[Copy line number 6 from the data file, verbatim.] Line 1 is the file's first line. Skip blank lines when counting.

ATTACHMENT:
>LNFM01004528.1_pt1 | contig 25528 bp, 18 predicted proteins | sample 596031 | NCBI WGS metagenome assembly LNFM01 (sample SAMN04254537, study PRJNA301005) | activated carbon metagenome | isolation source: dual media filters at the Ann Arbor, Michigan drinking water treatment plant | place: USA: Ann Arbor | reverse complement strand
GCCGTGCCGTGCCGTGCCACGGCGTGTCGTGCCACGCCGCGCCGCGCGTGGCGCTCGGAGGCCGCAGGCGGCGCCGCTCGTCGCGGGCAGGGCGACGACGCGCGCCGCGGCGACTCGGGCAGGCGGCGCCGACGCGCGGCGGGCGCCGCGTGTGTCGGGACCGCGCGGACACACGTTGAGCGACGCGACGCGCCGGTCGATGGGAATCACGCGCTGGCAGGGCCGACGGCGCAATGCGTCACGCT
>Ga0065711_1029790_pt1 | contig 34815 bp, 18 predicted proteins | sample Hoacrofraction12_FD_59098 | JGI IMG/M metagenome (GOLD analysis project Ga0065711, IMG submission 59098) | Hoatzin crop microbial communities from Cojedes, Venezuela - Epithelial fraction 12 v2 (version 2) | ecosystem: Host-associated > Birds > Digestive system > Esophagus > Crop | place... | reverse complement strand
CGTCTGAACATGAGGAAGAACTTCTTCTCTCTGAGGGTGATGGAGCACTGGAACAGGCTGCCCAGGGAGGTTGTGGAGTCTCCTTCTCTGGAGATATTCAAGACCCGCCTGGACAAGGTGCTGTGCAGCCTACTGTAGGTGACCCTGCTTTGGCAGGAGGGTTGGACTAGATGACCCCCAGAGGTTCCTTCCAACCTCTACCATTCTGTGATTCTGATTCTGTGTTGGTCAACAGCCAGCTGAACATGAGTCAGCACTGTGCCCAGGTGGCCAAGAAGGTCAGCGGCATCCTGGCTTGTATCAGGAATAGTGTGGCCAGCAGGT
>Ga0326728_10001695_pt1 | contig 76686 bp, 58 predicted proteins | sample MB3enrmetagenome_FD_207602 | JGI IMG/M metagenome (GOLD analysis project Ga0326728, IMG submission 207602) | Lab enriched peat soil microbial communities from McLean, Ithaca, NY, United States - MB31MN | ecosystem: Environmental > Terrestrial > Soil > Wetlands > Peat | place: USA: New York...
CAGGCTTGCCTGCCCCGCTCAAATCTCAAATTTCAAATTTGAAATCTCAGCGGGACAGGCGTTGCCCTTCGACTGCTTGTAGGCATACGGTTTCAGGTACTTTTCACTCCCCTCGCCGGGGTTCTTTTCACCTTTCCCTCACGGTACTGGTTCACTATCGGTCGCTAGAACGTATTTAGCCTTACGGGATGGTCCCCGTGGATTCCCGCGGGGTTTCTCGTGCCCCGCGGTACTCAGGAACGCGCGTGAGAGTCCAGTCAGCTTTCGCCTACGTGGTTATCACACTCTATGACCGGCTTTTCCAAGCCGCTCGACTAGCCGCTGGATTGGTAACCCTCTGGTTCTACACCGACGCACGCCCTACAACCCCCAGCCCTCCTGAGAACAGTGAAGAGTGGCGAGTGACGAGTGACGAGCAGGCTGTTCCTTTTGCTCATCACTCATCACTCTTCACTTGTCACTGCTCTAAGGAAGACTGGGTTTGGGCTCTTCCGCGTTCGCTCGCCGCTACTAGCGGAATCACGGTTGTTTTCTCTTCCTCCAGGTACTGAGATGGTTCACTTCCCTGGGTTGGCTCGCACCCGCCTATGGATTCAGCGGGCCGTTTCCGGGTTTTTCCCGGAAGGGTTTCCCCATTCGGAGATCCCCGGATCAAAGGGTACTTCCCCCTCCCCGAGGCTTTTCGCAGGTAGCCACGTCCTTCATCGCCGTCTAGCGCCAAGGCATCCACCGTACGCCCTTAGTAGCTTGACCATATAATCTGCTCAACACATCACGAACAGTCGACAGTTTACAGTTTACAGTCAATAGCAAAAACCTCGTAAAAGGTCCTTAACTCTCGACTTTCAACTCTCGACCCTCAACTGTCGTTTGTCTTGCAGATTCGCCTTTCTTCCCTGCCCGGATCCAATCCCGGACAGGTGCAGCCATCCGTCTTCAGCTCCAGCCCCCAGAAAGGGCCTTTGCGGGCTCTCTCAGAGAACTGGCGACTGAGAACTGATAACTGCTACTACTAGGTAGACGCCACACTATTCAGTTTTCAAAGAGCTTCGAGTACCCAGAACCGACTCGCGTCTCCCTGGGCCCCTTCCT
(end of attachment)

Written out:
CAGGCTTGCCTGCCCCGCTCAAATCTCAAATTTCAAATTTGAAATCTCAGCGGGACAGGCGTTGCCCTTCGACTGCTTGTAGGCATACGGTTTCAGGTACTTTTCACTCCCCTCGCCGGGGTTCTTTTCACCTTTCCCTCACGGTACTGGTTCACTATCGGTCGCTAGAACGTATTTAGCCTTACGGGATGGTCCCCGTGGATTCCCGCGGGGTTTCTCGTGCCCCGCGGTACTCAGGAACGCGCGTGAGAGTCCAGTCAGCTTTCGCCTACGTGGTTATCACACTCTATGACCGGCTTTTCCAAGCCGCTCGACTAGCCGCTGGATTGGTAACCCTCTGGTTCTACACCGACGCACGCCCTACAACCCCCAGCCCTCCTGAGAACAGTGAAGAGTGGCGAGTGACGAGTGACGAGCAGGCTGTTCCTTTTGCTCATCACTCATCACTCTTCACTTGTCACTGCTCTAAGGAAGACTGGGTTTGGGCTCTTCCGCGTTCGCTCGCCGCTACTAGCGGAATCACGGTTGTTTTCTCTTCCTCCAGGTACTGAGATGGTTCACTTCCCTGGGTTGGCTCGCACCCGCCTATGGATTCAGCGGGCCGTTTCCGGGTTTTTCCCGGAAGGGTTTCCCCATTCGGAGATCCCCGGATCAAAGGGTACTTCCCCCTCCCCGAGGCTTTTCGCAGGTAGCCACGTCCTTCATCGCCGTCTAGCGCCAAGGCATCCACCGTACGCCCTTAGTAGCTTGACCATATAATCTGCTCAACACATCACGAACAGTCGACAGTTTACAGTTTACAGTCAATAGCAAAAACCTCGTAAAAGGTCCTTAACTCTCGACTTTCAACTCTCGACCCTCAACTGTCGTTTGTCTTGCAGATTCGCCTTTCTTCCCTGCCCGGATCCAATCCCGGACAGGTGCAGCCATCCGTCTTCAGCTCCAGCCCCCAGAAAGGGCCTTTGCGGGCTCTCTCAGAGAACTGGCGACTGAGAACTGATAACTGCTACTACTAGGTAGACGCCACACTATTCAGTTTTCAAAGAGCTTCGAGTACCCAGAACCGACTCGCGTCTCCCTGGGCCCCTTCCT